While Burton and DeVito worked with Daniel Waters (screenwriter) to integrate the Penguin into the script, DeVito had to go through a full physical tranformation, courtesy of Stan Winston and his crew. As he recalls, ''The most difficult times came during the exploration period when the character was being designed. For instance, we had to take full body and face molds early on, which are very uncomfortable, but once the make-up went on, it was very comfortable and helpful in an odd way, even though it may have looked cumbersome. Usually as an actor you're given the luxury of hiding behind a character to act and react and play the game, but here I could take it even further. Once I put the mask on an incredible thing began to happen: I was completely free, and I felt like I could do anything. I almost felt like I could turn to the audience and talk, do a Shakespaerean turn on it, like in RICHARD III, where Laurence Olivier with his hump could do the walk and be miserable and lustful and talk about killing kids up in the tower. It was exhilarating.''
Coupled with the make-up, DeVito altered his voice without electronic enhancement, giving his Penguin a pained, guttural quality. ''Part of it was trying to find out what his deformity was, and it came down to the fact that breathing for him wasn't a natural thing like it is for all of us. He had to force himself to breathe, like a concentration where he'd have to push the breath in and out in order to keep himself alive. He was constantly battling to stay alive.''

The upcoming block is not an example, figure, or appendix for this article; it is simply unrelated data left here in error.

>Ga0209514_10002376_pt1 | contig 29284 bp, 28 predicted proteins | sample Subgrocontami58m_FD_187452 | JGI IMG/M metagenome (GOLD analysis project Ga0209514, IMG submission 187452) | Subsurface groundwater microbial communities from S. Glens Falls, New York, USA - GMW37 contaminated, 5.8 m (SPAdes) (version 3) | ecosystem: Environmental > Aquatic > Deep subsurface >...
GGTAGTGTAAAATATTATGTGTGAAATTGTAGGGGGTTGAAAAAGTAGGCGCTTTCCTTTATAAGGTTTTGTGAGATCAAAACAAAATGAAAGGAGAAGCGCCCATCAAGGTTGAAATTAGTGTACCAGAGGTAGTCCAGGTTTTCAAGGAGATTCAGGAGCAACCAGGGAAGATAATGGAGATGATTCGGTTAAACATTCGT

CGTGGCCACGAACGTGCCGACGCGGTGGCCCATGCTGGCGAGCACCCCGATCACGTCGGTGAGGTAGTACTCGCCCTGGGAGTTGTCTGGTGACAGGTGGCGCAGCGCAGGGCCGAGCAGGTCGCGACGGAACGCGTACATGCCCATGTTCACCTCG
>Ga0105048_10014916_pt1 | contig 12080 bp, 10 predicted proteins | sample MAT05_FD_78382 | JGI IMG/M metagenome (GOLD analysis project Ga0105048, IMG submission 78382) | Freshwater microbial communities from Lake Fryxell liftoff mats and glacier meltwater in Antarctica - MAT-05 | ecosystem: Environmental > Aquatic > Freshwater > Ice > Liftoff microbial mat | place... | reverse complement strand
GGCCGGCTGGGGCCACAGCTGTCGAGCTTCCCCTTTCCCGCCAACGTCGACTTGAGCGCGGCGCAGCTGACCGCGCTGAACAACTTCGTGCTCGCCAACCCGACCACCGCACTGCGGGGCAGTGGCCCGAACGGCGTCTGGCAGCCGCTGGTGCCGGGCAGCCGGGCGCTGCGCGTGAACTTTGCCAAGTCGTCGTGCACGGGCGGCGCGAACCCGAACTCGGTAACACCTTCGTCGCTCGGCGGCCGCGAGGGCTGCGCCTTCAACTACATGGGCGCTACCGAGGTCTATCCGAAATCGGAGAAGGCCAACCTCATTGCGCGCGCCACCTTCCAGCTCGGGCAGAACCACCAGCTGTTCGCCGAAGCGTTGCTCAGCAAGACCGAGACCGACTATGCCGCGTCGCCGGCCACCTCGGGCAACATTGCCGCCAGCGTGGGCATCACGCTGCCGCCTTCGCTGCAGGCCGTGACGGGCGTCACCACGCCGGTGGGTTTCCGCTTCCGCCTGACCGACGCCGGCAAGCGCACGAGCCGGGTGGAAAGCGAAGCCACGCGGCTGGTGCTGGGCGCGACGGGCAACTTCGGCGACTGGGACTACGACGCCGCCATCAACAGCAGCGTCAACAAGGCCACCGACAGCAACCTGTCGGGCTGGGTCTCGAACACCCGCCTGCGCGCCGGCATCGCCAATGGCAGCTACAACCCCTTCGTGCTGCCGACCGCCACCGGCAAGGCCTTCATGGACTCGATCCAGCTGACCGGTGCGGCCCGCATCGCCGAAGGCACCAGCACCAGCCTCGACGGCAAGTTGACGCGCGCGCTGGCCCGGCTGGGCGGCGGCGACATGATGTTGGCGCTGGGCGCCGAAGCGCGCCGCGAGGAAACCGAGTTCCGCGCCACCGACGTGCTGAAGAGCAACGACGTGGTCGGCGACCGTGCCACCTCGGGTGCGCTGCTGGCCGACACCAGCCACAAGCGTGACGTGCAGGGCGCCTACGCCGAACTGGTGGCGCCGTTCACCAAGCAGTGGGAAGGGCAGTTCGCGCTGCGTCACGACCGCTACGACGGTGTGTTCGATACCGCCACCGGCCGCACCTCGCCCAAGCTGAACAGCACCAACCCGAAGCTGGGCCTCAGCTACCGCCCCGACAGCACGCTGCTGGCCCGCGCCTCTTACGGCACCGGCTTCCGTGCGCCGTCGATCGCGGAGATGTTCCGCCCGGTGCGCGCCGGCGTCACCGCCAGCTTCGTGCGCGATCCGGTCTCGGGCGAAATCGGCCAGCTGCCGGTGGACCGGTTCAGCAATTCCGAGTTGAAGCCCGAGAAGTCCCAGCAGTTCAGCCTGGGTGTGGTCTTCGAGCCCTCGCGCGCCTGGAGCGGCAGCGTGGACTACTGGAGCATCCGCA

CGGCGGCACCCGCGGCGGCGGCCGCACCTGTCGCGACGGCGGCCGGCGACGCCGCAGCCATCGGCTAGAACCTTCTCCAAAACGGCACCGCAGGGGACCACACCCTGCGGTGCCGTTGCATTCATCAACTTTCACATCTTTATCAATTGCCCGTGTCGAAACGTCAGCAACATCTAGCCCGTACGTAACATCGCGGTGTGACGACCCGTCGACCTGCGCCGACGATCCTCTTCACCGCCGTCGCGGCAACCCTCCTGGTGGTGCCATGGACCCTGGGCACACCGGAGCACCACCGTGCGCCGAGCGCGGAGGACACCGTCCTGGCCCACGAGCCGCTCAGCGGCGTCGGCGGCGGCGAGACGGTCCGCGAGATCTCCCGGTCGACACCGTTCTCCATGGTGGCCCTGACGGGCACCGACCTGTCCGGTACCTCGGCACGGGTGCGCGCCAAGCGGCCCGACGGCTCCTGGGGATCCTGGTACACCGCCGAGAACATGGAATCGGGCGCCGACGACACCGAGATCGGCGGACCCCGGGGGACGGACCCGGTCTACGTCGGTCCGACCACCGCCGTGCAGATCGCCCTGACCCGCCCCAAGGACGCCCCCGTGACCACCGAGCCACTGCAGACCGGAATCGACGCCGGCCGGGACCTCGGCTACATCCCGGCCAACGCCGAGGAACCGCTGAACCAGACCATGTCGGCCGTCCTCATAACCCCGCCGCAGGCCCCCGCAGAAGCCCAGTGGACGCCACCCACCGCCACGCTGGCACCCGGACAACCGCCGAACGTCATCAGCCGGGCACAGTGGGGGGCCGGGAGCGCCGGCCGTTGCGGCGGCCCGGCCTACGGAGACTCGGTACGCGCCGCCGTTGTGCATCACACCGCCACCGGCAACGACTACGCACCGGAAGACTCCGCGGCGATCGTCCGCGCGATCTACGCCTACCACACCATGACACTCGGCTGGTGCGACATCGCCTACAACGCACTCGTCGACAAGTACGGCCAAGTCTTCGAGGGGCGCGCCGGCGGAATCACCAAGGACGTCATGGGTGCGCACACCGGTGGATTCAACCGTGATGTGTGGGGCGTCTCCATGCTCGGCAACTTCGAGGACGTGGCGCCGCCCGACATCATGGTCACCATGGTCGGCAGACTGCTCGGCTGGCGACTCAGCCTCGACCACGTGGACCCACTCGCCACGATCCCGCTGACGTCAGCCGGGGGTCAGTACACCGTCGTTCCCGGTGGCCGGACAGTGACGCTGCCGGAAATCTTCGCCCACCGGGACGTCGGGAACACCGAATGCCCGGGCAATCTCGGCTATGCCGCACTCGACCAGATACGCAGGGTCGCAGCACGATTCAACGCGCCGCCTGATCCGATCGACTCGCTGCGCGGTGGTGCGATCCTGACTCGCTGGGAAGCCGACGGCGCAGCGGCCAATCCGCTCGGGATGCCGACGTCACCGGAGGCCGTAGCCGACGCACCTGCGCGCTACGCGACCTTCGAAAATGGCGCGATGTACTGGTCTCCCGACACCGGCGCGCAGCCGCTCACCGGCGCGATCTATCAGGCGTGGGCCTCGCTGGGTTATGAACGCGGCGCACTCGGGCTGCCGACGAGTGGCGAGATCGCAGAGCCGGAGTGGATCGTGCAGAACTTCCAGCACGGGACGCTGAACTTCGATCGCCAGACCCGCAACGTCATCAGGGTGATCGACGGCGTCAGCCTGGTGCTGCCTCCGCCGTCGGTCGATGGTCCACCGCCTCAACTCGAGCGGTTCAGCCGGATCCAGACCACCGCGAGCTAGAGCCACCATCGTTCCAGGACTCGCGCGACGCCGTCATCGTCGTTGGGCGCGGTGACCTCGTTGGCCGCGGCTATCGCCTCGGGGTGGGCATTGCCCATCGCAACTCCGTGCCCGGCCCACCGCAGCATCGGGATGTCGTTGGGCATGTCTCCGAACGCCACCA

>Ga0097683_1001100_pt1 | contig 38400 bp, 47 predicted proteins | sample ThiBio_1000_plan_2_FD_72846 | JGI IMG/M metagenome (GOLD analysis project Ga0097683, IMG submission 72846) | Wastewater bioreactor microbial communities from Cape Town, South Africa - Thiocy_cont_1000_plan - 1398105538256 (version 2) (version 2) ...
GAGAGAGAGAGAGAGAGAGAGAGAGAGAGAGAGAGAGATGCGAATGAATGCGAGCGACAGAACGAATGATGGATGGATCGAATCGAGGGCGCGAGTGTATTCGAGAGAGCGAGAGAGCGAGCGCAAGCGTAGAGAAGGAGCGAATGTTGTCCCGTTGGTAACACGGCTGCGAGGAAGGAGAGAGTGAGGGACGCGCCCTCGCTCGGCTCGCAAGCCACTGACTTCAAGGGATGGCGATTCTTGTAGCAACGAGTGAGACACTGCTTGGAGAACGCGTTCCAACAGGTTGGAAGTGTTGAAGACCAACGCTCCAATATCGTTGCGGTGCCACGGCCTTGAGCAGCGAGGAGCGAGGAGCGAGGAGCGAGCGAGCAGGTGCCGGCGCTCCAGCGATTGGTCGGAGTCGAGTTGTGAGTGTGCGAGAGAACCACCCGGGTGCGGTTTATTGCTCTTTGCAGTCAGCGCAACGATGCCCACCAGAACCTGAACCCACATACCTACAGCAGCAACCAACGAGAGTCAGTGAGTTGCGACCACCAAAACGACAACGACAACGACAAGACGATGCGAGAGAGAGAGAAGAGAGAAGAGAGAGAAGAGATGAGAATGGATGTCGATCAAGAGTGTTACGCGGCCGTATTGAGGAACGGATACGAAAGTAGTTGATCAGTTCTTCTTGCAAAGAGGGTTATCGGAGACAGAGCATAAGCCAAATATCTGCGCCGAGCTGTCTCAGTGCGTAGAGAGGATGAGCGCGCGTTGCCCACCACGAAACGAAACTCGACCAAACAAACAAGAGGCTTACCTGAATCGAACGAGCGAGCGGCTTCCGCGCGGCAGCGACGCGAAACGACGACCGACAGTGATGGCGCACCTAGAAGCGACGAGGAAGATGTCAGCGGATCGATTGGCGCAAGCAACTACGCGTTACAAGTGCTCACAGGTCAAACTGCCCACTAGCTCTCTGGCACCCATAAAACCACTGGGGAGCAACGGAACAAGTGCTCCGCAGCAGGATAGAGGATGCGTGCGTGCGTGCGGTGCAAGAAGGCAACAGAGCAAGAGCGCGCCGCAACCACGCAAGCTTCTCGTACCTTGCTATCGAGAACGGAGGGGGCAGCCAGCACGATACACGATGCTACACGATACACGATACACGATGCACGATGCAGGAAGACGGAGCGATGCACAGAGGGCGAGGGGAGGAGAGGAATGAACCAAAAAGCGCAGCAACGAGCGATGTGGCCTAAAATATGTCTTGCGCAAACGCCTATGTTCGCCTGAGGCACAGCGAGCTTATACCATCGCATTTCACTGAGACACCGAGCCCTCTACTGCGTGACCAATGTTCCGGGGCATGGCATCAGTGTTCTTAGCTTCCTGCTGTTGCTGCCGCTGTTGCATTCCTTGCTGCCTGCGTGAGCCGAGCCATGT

Due to the uniqueness of the make-up, DeVito found that interacting with anyone outside the crew was impossible. ''I couldn't see anybody on the set,'' he explains. ''No friends, no family, no business associates or interviews, and no studio executives which was a joy,'' he jokes. ''I had to do this because once I put on the make-up and got into the character, it would've been too jarring for me to go from this kind of world to the real world. There was no way I could communicate with anybody on a reality-based level. It was okay to do it over the phone because people wouldn't see the webbed hands and the beak, but never in person.''